My friends

Because I lost rock-paper-scissors on a technicality, my best friend Luke earned a spot on my blog. I take absolutely no responsibility for what he says, and his views do not reflect mine, especially his view that girls love guys who can burp the National Anthem.

Here’s Luke—

Jed, you’re as bad at introductions as you are at rock-paper-scissors. Technicality? You chose to throw scissors. You knew there was a risk of one, if not both, fingers flying off at impact. So paper beats one-bladed scissors. And girls do like guys who know how to bring it up from deep inside. You just have to be sure nothing else comes up. If not for a few wayward burrito bits, Elise would have loved my otherwise stunning gas-powered performance.

Enough about that. I want to tell you what it’s like to be the best friend of a zombie.

We’ve been friends forever, so I didn’t always know he was a zombie. When we were little kids, I just thought he had mad breath-holding skills.

Maybe I should have realized he wasn’t quite normal when we were maybe 5 and he fell out of a tree. He was about 15 feet up, but when you’re just a stupid kid, it seemed like 15 stories. Jed’s always been uncoordinated, so he fell backwards and put his arms out behind him to brace for impact. Bad move. Both arms bent back at the elbow, which was way cool because he looked like a crab. I was thinking about the show-and-tell possibilities when he lifted his arms and brought them down real quick. Snap! Everything went back to normal and Jed continued as if nothing happened. I immediately scrambled up the tree and, well, let’s just say I learned that when Jed jumps off a cliff, I will never again follow him. I was in a cast for weeks.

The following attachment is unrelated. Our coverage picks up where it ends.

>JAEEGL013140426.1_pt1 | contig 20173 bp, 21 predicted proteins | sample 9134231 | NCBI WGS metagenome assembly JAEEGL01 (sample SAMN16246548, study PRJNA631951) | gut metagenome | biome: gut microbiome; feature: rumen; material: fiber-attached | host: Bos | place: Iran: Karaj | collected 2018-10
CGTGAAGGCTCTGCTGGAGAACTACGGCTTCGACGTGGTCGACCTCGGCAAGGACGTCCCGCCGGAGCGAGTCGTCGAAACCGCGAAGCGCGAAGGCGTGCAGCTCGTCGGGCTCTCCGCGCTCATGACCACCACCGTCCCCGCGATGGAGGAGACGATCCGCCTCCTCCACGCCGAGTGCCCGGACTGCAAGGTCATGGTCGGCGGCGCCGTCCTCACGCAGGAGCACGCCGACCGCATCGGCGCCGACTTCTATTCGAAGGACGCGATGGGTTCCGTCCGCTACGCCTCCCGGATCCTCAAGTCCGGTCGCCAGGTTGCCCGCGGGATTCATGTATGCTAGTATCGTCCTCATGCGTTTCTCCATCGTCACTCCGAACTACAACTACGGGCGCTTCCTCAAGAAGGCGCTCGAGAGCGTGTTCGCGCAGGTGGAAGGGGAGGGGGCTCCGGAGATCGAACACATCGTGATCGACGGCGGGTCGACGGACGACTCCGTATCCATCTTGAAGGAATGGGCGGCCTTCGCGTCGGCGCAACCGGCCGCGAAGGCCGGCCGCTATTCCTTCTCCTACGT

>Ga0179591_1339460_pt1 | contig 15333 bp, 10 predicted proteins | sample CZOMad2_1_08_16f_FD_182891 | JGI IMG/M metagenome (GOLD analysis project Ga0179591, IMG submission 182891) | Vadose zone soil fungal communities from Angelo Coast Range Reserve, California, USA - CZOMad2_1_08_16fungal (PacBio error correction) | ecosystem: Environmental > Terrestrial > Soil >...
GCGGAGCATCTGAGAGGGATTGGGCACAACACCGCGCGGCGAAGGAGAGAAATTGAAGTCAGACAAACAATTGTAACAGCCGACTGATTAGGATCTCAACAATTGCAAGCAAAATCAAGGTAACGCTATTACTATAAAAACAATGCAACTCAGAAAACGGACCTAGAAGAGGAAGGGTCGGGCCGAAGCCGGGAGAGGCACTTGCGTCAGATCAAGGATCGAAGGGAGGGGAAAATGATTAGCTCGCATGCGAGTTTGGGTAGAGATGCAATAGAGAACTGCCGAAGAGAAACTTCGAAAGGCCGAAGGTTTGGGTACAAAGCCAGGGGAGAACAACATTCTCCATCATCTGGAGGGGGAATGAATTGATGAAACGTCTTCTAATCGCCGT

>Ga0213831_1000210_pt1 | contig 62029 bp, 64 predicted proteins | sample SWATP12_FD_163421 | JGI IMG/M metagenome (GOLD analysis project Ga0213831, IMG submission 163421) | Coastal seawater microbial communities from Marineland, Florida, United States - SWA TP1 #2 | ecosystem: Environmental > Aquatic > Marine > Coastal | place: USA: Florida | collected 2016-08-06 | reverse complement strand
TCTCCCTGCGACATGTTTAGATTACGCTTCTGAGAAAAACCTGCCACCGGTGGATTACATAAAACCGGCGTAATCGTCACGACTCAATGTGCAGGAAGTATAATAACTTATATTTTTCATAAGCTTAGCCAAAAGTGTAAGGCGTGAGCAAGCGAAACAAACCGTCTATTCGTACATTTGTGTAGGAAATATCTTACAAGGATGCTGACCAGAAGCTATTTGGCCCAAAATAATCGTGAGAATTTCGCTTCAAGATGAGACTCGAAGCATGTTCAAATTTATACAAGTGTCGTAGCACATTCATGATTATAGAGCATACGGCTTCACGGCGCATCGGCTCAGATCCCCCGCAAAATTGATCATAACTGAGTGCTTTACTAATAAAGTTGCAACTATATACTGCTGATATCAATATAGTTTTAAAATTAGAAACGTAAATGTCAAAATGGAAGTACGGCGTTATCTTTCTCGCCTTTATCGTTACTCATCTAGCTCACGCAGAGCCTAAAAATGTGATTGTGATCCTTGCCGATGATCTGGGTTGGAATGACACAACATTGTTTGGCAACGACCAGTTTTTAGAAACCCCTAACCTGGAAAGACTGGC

I didn’t really get that he was a zombie until after that birthday party, but you probably know the story from that book he wrote so I won’t bother with it here. Up to that point my mom never let me watch zombie movies, but when we found out about Jed, we had a zombie movie marathon. “Keep your enemies close,” mom said, “and your zombie friends closer.”

I already knew at that point Jed wasn’t a brain-eating zombie, or I would have been one of the shuffling undead years ago. So then it was just hanging around with a guy with loose joints and an unenviable complexion.

The real problem was the attention a zombie would draw, most of it unwanted. I can’t tell you how tired I am of hearing strangers say, “So you can just put it back on with tape?” and then they stick out their arm  for a far-too-hardy handshake, just to see if Jed really can come apart at the seams.

Mostly, having a zombie friend is just like have a regular friend. Jed gets into a few more scrapes because of who and what he is. I’ve got his back, at least when it doesn’t get all slimy with Ooze (that’s in the book too, but if you ask me, it’s way too much information).

I’d choose a zombie friend over a regular friend any day. But I’m still not following him off a cliff.


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